Politics is a business. Did you know that this make up has nothing to do with the constitution? “The constitution makes no mention of political parties, party primaries, ballot-access procedures and the countless other rules that drive today’s politics,” according to research from the Harvard Business School. The primary purpose of this business is to reelect incumbents while protecting the two national parties.
To the general public, this business appears broken. However, it’s thriving based on its own standards for success. Here’s why:
- The overwhelming majority of incumbents are reelected. They are rarely punished for the collective breakdown of the system.
- Competition is waged based on ideology. It’s based on assigning blame. And it rewards candidates for being the lesser of two evils. While the RNC and DNC are undergoing deep ideological struggles, they continue to effectively block any outside competition.
- Money continues to pour into this business in the form of campaign financing, lobbying dollars, and well-paying jobs for partisan consultants, think tanks, media outlets and support functions. This even includes lucrative options when they leave public service.
U.S. Politics Currently Operate by a Set of Rules
This business operates by a set of rules (and these rules can be changed).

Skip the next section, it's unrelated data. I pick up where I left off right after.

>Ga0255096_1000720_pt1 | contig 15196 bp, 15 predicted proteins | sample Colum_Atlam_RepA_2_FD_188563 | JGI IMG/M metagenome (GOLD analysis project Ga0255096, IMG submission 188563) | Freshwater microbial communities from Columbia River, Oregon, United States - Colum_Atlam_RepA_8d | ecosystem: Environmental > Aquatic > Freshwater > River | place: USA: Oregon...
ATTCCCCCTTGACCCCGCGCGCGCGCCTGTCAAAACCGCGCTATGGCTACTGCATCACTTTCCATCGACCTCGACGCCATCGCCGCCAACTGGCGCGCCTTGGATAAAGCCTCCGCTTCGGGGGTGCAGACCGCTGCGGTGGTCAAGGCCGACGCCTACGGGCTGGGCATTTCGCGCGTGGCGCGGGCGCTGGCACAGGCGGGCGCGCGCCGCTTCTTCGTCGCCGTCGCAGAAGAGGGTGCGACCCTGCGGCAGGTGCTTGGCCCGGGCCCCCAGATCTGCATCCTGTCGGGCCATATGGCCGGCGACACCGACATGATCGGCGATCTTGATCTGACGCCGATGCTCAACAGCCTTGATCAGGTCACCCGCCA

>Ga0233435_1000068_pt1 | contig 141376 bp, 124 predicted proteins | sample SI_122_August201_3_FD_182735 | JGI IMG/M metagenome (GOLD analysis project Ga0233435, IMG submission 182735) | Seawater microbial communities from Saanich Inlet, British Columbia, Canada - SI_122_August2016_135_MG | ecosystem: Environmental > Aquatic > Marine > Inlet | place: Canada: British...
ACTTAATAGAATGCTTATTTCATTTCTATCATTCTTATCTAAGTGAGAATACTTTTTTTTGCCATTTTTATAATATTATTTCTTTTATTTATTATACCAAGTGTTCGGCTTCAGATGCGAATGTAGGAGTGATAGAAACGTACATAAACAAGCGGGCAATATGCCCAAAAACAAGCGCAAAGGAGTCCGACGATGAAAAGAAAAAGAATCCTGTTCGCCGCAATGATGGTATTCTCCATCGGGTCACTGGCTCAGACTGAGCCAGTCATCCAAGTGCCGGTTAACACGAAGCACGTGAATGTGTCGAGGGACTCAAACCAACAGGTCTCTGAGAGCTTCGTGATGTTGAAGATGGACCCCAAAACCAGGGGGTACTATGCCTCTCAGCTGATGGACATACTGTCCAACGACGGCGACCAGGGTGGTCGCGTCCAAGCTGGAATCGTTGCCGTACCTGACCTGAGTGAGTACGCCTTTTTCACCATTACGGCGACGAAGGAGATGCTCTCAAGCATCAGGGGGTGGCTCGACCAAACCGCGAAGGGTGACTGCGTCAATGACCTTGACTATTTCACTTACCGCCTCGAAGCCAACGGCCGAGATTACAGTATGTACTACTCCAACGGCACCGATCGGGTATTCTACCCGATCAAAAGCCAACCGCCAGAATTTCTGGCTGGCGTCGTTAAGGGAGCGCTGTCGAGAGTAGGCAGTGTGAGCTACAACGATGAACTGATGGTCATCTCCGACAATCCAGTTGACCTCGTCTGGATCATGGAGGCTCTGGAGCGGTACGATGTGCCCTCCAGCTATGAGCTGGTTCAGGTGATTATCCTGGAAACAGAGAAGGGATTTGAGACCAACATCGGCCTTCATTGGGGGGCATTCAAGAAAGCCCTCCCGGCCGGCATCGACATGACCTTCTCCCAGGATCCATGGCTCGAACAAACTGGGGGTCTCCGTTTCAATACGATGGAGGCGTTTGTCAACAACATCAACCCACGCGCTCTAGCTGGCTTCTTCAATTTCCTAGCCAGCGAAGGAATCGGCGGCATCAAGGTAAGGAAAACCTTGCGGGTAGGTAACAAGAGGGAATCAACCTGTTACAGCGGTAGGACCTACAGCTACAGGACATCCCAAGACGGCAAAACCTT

- Our overall goal should be to elect officials who want to solve our complex national problems. Our other goal should be to throw out incumbents who don’t solve these problems.
- As bad as things seem now, there is hope. There is reform underway that operate largely under the radar that show we can change the system.
How We Plan to Change the Rules
Changing the rules isn’t simple. Or easy. Our mission at Change the Rules (CTR) is to manage this complexity in a non-partisan way on your behalf. We believe that smart money will increasingly recognize that:
- At least one-third of political contributions should go to structural reform of the system (changing the rules)
- No more than two-thirds should go toward supporting “better candidates” (of any party) constrained by what it takes to win primary and general elections under the existing rules of the business.
A single donation to CTR funds a portfolio of eight organizations actively reforming complementary aspects of the system at the state and federal levels.
Author: Tom Curren, Founder and Manager of Change the Rules